Mariposa Hacienda

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Mariposa Hacienda

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Hacienda de la Mariposa was situated in the state of Coahuila, District of Monclova, 27 miles north of Musquiz, 50 miles northwest of Sabinas, and 90 miles from Eagle Pass, Texas.

With capital backing from the Learmonth family, a Scottish entrepreneur in Australia, Mr. David Harkness McKellar, an emigrant from Australia and New Zealand in the late 1880s, purchased over 250,000 acres in Coahuila and founded La Hacienda de la Mariposa in 1890.

The ranch sat in an open valley formed by a fork of the Santa Rosa Mountains which marked the western and northern boundaries and protected it from the cold north winds in winter. These mountains yielded from its canyons an almost inexhaustible supply of cedar and oak timber for fencing and building purposes. The eastern boundary faced the open plains country.

The southern boundary was originally marked by the Sabinas River, a beautifully clear mountain river, ever-flowing and fringed by large cypress trees. Well stocked with fish, it was not only a place of recreation, but also provided a pleasant change of diet. In later years, after the appropriation of 10,000 acres of land by the government, the boundary was moved further north.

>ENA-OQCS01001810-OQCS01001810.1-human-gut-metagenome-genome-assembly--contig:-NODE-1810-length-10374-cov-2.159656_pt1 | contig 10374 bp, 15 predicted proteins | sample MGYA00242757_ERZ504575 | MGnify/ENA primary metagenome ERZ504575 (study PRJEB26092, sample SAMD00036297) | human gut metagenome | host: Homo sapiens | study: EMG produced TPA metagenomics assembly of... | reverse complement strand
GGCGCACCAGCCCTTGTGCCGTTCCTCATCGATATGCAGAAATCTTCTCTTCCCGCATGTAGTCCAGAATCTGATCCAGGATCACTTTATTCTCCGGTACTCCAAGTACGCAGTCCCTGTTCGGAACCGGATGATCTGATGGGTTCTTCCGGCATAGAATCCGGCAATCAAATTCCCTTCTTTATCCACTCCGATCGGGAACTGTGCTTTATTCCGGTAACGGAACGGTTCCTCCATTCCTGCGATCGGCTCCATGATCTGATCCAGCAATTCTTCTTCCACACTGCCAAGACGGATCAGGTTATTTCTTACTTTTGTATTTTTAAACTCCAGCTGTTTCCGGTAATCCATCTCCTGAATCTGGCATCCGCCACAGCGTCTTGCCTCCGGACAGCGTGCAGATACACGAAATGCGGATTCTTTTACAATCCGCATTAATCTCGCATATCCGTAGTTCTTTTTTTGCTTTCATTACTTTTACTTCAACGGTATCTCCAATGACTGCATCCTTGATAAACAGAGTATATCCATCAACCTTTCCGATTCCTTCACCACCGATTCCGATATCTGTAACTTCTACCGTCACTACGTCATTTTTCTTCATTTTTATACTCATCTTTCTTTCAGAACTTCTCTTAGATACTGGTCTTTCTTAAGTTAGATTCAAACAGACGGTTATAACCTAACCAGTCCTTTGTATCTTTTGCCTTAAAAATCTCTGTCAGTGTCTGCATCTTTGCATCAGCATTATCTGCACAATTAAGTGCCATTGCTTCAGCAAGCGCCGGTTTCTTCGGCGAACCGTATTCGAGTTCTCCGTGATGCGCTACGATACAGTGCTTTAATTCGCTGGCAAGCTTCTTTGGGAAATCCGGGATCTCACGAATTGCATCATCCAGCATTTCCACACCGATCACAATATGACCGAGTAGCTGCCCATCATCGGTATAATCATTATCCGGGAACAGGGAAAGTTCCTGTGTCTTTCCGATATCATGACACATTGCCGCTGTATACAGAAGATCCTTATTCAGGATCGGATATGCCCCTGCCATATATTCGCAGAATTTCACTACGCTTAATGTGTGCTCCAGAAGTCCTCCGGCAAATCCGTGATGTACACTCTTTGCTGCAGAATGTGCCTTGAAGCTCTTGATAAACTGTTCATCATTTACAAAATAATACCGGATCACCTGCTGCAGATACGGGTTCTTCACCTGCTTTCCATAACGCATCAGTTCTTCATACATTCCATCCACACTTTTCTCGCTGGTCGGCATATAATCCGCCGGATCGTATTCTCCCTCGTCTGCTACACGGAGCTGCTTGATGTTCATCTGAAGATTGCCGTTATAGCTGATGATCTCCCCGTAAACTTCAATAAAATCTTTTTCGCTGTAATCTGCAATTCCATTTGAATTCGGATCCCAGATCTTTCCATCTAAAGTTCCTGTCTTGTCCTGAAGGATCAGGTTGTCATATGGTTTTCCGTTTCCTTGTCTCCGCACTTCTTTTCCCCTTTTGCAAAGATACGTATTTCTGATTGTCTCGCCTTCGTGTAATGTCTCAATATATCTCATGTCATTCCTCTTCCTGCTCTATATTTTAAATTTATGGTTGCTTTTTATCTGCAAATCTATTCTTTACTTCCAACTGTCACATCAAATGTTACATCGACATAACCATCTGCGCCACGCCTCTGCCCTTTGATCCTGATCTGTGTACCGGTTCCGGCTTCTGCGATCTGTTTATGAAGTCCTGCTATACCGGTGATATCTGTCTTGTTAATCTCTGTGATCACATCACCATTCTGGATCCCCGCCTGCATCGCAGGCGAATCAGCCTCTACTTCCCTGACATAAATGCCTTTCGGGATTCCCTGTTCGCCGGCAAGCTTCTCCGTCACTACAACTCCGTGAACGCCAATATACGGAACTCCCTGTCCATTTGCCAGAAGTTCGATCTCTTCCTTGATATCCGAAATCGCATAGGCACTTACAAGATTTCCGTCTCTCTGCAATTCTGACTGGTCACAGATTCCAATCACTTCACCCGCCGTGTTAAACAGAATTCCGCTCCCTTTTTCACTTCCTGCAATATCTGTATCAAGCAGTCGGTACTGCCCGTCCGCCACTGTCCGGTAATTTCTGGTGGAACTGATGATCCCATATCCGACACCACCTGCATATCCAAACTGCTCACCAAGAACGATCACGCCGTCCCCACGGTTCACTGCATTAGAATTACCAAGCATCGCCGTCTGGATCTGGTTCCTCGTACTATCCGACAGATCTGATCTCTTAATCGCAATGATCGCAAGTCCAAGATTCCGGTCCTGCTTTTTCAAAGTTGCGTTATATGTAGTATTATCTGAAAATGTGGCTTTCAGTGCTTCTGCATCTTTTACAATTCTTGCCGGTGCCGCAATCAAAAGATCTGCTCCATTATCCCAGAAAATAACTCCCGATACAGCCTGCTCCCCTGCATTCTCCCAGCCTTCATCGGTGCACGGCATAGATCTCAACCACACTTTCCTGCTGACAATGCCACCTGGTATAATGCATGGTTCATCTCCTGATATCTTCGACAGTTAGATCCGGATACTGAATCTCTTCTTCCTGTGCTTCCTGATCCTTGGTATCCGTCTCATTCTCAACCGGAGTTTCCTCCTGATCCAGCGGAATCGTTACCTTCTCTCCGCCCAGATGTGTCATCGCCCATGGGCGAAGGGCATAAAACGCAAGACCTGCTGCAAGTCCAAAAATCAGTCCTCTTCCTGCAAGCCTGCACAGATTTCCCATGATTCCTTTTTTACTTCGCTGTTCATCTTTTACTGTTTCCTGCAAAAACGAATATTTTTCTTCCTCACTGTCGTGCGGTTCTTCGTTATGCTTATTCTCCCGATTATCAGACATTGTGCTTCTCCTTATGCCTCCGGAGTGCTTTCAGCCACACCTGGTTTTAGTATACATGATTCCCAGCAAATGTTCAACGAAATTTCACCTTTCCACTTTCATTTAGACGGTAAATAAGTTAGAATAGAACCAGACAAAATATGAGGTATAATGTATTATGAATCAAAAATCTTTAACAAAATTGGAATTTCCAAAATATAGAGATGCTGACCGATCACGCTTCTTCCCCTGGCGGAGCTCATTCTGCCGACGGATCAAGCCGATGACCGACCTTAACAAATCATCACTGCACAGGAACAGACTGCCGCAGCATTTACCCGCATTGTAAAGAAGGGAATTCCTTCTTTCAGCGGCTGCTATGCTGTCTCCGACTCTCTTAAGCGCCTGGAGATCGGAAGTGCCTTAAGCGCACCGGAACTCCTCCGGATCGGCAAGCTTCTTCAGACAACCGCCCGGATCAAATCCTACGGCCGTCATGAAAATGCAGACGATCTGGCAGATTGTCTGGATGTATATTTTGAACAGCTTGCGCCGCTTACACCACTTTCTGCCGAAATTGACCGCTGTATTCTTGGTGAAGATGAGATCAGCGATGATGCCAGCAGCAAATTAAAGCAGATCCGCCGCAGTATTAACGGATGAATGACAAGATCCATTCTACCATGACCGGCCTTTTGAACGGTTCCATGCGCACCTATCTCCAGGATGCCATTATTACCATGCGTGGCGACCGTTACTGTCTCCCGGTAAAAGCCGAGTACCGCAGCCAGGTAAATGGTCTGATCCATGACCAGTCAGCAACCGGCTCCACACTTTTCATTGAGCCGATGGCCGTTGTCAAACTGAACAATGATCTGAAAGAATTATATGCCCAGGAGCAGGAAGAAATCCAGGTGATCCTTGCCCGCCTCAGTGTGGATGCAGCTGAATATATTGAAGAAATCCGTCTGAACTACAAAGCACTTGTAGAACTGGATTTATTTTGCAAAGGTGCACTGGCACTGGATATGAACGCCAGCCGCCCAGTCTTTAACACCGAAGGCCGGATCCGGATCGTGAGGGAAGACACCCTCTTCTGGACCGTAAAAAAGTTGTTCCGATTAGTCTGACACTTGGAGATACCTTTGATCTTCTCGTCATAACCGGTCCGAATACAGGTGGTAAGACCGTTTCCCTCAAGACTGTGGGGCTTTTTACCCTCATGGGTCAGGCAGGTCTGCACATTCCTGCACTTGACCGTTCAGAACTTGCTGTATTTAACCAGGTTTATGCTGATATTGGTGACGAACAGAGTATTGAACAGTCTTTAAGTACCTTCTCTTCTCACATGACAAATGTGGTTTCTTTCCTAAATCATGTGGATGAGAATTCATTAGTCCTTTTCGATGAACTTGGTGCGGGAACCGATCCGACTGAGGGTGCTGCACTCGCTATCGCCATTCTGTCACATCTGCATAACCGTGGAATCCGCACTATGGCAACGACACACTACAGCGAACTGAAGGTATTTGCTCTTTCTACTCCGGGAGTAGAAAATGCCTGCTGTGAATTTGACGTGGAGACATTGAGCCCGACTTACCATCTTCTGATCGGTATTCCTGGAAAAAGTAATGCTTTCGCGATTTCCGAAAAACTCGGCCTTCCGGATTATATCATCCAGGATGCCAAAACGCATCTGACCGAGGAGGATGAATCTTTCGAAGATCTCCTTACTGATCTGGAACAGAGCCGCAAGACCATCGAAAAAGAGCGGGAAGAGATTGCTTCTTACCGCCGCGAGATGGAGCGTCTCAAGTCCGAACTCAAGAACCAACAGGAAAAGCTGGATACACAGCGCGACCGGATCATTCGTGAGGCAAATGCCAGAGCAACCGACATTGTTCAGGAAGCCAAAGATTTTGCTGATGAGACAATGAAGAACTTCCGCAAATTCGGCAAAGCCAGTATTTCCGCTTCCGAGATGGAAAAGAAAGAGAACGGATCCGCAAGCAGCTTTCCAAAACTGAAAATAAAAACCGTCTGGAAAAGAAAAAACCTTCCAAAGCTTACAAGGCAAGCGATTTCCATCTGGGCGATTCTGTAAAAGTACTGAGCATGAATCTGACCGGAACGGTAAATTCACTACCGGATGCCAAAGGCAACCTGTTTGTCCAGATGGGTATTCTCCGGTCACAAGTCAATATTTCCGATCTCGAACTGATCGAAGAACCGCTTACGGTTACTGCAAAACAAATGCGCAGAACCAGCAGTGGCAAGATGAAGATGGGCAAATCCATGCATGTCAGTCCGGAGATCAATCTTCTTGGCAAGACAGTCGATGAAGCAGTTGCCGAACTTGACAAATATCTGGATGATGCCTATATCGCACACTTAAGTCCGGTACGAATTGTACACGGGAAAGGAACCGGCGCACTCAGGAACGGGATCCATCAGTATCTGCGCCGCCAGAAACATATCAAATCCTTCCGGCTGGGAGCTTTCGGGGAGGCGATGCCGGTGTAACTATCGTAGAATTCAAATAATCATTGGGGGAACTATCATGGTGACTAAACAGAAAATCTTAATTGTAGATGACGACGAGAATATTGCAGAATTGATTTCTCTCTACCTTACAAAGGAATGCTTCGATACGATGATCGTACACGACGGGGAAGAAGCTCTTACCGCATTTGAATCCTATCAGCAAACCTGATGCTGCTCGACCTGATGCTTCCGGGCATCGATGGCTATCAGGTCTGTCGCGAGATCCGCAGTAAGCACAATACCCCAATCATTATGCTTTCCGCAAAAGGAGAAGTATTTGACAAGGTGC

Pastures were traversed by creek beds, called arroyos, which provided additional watering areas for the cattle There were ten natural springs, nine being ordinary water and the other a mineral water spring. Soil on the southern half was a good red chocolate and the northern half a combination of sandy loam and a black, friable earth.

Grasses and forage plants thrived exceptionally well in this region, growing much taller than in Colorado or southern Texas. The stony soil helped preserve the moisture at the root of the plants. The nutritious Gramma grass, well known among ranchers, was abundant in the area. Bermuda, mesquite, sotol, palmetto and guajillo grew wild in the area and were much sought after by the stock. The nopal, or prickly pear cactus, grew abundantly in the canyons.

At an altitude of 1800 to 2500 feet, the ranch enjoyed a semi-tropical climate with 23 inches average annual rainfall. Thus it was a pleasant residence both winter and summer.

The ranch was sold in the early 1960s by Alden Scott McKellar, a grandson of its founder, David Harkness McKellar.


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